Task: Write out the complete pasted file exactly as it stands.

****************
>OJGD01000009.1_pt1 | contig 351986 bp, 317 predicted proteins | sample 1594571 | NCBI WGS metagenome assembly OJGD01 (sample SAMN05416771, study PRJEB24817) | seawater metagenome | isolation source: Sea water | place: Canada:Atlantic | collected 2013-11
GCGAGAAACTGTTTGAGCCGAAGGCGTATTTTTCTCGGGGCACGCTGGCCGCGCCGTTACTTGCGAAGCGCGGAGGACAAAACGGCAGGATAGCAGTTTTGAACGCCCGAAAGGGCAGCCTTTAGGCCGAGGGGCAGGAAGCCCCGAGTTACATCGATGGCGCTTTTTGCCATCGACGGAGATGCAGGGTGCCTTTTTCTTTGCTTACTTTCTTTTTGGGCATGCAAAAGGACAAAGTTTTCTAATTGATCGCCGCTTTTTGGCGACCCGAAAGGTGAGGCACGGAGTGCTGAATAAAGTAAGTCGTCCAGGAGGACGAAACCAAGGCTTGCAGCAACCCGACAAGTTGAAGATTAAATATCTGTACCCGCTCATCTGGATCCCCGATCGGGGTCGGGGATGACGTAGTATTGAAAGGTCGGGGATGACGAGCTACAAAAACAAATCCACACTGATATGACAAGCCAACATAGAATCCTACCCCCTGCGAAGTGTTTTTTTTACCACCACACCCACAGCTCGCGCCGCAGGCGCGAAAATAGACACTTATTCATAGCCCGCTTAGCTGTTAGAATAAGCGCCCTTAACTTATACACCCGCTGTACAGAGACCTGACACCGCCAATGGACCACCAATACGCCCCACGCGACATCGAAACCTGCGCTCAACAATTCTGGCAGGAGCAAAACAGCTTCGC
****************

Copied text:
>OJGD01000009.1_pt1 | contig 351986 bp, 317 predicted proteins | sample 1594571 | NCBI WGS metagenome assembly OJGD01 (sample SAMN05416771, study PRJEB24817) | seawater metagenome | isolation source: Sea water | place: Canada:Atlantic | collected 2013-11
GCGAGAAACTGTTTGAGCCGAAGGCGTATTTTTCTCGGGGCACGCTGGCCGCGCCGTTACTTGCGAAGCGCGGAGGACAAAACGGCAGGATAGCAGTTTTGAACGCCCGAAAGGGCAGCCTTTAGGCCGAGGGGCAGGAAGCCCCGAGTTACATCGATGGCGCTTTTTGCCATCGACGGAGATGCAGGGTGCCTTTTTCTTTGCTTACTTTCTTTTTGGGCATGCAAAAGGACAAAGTTTTCTAATTGATCGCCGCTTTTTGGCGACCCGAAAGGTGAGGCACGGAGTGCTGAATAAAGTAAGTCGTCCAGGAGGACGAAACCAAGGCTTGCAGCAACCCGACAAGTTGAAGATTAAATATCTGTACCCGCTCATCTGGATCCCCGATCGGGGTCGGGGATGACGTAGTATTGAAAGGTCGGGGATGACGAGCTACAAAAACAAATCCACACTGATATGACAAGCCAACATAGAATCCTACCCCCTGCGAAGTGTTTTTTTTACCACCACACCCACAGCTCGCGCCGCAGGCGCGAAAATAGACACTTATTCATAGCCCGCTTAGCTGTTAGAATAAGCGCCCTTAACTTATACACCCGCTGTACAGAGACCTGACACCGCCAATGGACCACCAATACGCCCCACGCGACATCGAAACCTGCGCTCAACAATTCTGGCAGGAGCAAAACAGCTTCGC